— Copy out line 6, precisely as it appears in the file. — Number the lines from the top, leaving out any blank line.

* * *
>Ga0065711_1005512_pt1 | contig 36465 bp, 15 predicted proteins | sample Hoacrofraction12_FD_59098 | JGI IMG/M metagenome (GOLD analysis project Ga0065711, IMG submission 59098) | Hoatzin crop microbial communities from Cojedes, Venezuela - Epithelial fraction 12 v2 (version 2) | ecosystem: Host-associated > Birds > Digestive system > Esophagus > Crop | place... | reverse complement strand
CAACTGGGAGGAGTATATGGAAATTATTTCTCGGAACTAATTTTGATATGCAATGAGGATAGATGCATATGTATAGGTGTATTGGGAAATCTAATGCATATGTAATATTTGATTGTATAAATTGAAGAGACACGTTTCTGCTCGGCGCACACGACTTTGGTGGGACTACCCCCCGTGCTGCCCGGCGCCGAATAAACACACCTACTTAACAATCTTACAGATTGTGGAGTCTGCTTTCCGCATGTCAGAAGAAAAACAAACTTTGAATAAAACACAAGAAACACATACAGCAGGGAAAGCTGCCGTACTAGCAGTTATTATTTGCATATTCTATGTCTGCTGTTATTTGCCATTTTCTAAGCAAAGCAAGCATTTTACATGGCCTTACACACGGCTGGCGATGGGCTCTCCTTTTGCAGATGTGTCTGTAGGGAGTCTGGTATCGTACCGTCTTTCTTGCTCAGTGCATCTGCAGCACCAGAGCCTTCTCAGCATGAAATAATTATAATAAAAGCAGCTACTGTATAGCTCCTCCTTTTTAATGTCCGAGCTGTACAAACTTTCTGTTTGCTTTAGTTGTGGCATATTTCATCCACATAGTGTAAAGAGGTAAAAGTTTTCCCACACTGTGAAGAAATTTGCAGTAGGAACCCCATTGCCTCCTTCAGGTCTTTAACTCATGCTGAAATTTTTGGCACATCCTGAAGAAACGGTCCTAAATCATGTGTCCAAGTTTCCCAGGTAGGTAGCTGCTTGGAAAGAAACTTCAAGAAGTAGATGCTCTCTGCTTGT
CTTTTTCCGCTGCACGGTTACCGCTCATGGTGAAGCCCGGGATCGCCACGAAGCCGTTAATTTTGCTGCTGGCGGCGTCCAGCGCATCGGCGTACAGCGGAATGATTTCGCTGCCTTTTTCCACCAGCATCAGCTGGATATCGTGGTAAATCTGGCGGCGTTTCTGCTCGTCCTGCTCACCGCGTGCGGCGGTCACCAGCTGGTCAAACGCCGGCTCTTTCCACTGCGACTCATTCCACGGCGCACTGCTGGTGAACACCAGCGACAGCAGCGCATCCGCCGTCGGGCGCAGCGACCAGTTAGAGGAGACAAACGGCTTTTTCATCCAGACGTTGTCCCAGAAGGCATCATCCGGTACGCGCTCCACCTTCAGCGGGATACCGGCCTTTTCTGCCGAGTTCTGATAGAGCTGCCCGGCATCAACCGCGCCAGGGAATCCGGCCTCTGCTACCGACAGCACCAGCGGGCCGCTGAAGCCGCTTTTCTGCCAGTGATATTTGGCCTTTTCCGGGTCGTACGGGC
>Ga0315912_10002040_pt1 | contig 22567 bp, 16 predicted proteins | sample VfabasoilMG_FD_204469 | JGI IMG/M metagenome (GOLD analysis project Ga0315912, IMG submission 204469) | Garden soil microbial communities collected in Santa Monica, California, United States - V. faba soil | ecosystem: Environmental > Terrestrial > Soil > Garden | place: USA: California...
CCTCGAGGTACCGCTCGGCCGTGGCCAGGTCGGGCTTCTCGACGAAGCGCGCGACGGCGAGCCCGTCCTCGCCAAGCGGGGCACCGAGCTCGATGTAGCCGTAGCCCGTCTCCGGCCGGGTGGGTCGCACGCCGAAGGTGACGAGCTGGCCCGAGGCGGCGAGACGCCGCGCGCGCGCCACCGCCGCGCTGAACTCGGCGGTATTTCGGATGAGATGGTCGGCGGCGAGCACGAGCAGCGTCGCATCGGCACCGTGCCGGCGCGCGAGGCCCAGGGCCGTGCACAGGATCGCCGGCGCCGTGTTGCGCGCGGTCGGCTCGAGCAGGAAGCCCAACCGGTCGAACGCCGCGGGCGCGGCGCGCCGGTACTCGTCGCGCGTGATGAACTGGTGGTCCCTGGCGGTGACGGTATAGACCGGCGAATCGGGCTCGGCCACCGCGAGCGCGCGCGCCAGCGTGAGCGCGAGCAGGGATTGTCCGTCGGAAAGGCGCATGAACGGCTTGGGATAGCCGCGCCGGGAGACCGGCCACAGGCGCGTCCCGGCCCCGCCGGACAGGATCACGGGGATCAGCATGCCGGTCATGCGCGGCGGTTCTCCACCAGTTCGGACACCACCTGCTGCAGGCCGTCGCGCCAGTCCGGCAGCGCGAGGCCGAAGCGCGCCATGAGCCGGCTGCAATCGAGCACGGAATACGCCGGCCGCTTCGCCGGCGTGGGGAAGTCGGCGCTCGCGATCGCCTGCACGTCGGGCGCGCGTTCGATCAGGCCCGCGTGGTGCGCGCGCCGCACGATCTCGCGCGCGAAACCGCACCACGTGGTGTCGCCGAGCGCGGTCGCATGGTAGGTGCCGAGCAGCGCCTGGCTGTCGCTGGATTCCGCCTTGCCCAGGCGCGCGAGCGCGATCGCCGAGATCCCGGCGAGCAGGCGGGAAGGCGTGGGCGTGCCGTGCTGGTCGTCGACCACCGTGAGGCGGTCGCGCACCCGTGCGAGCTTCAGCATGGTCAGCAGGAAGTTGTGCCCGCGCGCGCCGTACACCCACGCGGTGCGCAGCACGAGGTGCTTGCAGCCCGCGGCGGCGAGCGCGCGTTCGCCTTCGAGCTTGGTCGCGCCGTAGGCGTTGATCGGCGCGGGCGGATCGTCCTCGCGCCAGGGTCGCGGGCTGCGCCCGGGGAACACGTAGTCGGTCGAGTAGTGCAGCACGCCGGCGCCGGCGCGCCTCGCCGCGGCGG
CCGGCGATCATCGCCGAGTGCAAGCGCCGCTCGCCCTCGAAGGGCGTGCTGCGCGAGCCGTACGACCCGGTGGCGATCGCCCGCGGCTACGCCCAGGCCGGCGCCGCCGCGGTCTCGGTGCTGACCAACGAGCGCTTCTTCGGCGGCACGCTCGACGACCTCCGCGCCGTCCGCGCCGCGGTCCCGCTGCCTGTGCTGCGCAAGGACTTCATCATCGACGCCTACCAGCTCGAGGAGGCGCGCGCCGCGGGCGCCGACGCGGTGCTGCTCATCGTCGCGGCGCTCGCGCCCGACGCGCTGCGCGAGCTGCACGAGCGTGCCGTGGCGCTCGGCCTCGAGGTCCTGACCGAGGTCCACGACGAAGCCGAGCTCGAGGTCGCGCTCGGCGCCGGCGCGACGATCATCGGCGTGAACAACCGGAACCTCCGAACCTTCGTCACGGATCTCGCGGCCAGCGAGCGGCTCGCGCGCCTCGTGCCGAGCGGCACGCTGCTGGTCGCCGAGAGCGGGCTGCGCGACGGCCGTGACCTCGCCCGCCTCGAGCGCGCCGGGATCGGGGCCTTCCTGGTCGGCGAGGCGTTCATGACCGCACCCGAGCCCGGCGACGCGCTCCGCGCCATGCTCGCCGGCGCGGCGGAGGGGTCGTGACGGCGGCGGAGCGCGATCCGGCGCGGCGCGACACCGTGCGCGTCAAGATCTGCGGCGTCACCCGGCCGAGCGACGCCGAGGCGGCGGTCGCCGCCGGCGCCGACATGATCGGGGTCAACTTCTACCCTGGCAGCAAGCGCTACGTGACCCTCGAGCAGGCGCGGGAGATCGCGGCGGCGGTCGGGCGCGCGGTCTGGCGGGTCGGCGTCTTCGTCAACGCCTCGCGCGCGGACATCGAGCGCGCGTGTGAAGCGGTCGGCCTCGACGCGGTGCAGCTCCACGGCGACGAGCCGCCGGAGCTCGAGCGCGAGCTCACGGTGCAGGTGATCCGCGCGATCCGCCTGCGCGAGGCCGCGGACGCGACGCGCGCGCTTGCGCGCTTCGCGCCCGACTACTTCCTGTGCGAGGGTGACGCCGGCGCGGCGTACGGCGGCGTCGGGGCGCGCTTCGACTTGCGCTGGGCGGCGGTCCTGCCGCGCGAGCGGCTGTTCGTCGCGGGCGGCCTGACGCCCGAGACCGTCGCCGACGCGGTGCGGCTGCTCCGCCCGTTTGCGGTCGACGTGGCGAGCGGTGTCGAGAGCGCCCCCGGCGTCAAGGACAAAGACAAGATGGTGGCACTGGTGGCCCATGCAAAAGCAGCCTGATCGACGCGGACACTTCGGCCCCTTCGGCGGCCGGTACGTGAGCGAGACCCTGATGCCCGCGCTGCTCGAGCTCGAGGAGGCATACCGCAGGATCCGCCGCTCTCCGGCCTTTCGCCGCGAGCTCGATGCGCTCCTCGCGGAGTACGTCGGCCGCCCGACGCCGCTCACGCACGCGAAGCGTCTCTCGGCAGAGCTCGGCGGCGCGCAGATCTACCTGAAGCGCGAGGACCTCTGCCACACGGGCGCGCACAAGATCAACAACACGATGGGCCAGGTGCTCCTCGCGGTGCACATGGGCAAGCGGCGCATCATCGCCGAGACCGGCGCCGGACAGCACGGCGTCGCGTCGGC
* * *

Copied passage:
CCGGCGATCATCGCCGAGTGCAAGCGCCGCTCGCCCTCGAAGGGCGTGCTGCGCGAGCCGTACGACCCGGTGGCGATCGCCCGCGGCTACGCCCAGGCCGGCGCCGCCGCGGTCTCGGTGCTGACCAACGAGCGCTTCTTCGGCGGCACGCTCGACGACCTCCGCGCCGTCCGCGCCGCGGTCCCGCTGCCTGTGCTGCGCAAGGACTTCATCATCGACGCCTACCAGCTCGAGGAGGCGCGCGCCGCGGGCGCCGACGCGGTGCTGCTCATCGTCGCGGCGCTCGCGCCCGACGCGCTGCGCGAGCTGCACGAGCGTGCCGTGGCGCTCGGCCTCGAGGTCCTGACCGAGGTCCACGACGAAGCCGAGCTCGAGGTCGCGCTCGGCGCCGGCGCGACGATCATCGGCGTGAACAACCGGAACCTCCGAACCTTCGTCACGGATCTCGCGGCCAGCGAGCGGCTCGCGCGCCTCGTGCCGAGCGGCACGCTGCTGGTCGCCGAGAGCGGGCTGCGCGACGGCCGTGACCTCGCCCGCCTCGAGCGCGCCGGGATCGGGGCCTTCCTGGTCGGCGAGGCGTTCATGACCGCACCCGAGCCCGGCGACGCGCTCCGCGCCATGCTCGCCGGCGCGGCGGAGGGGTCGTGACGGCGGCGGAGCGCGATCCGGCGCGGCGCGACACCGTGCGCGTCAAGATCTGCGGCGTCACCCGGCCGAGCGACGCCGAGGCGGCGGTCGCCGCCGGCGCCGACATGATCGGGGTCAACTTCTACCCTGGCAGCAAGCGCTACGTGACCCTCGAGCAGGCGCGGGAGATCGCGGCGGCGGTCGGGCGCGCGGTCTGGCGGGTCGGCGTCTTCGTCAACGCCTCGCGCGCGGACATCGAGCGCGCGTGTGAAGCGGTCGGCCTCGACGCGGTGCAGCTCCACGGCGACGAGCCGCCGGAGCTCGAGCGCGAGCTCACGGTGCAGGTGATCCGCGCGATCCGCCTGCGCGAGGCCGCGGACGCGACGCGCGCGCTTGCGCGCTTCGCGCCCGACTACTTCCTGTGCGAGGGTGACGCCGGCGCGGCGTACGGCGGCGTCGGGGCGCGCTTCGACTTGCGCTGGGCGGCGGTCCTGCCGCGCGAGCGGCTGTTCGTCGCGGGCGGCCTGACGCCCGAGACCGTCGCCGACGCGGTGCGGCTGCTCCGCCCGTTTGCGGTCGACGTGGCGAGCGGTGTCGAGAGCGCCCCCGGCGTCAAGGACAAAGACAAGATGGTGGCACTGGTGGCCCATGCAAAAGCAGCCTGATCGACGCGGACACTTCGGCCCCTTCGGCGGCCGGTACGTGAGCGAGACCCTGATGCCCGCGCTGCTCGAGCTCGAGGAGGCATACCGCAGGATCCGCCGCTCTCCGGCCTTTCGCCGCGAGCTCGATGCGCTCCTCGCGGAGTACGTCGGCCGCCCGACGCCGCTCACGCACGCGAAGCGTCTCTCGGCAGAGCTCGGCGGCGCGCAGATCTACCTGAAGCGCGAGGACCTCTGCCACACGGGCGCGCACAAGATCAACAACACGATGGGCCAGGTGCTCCTCGCGGTGCACATGGGCAAGCGGCGCATCATCGCCGAGACCGGCGCCGGACAGCACGGCGTCGCGTCGGC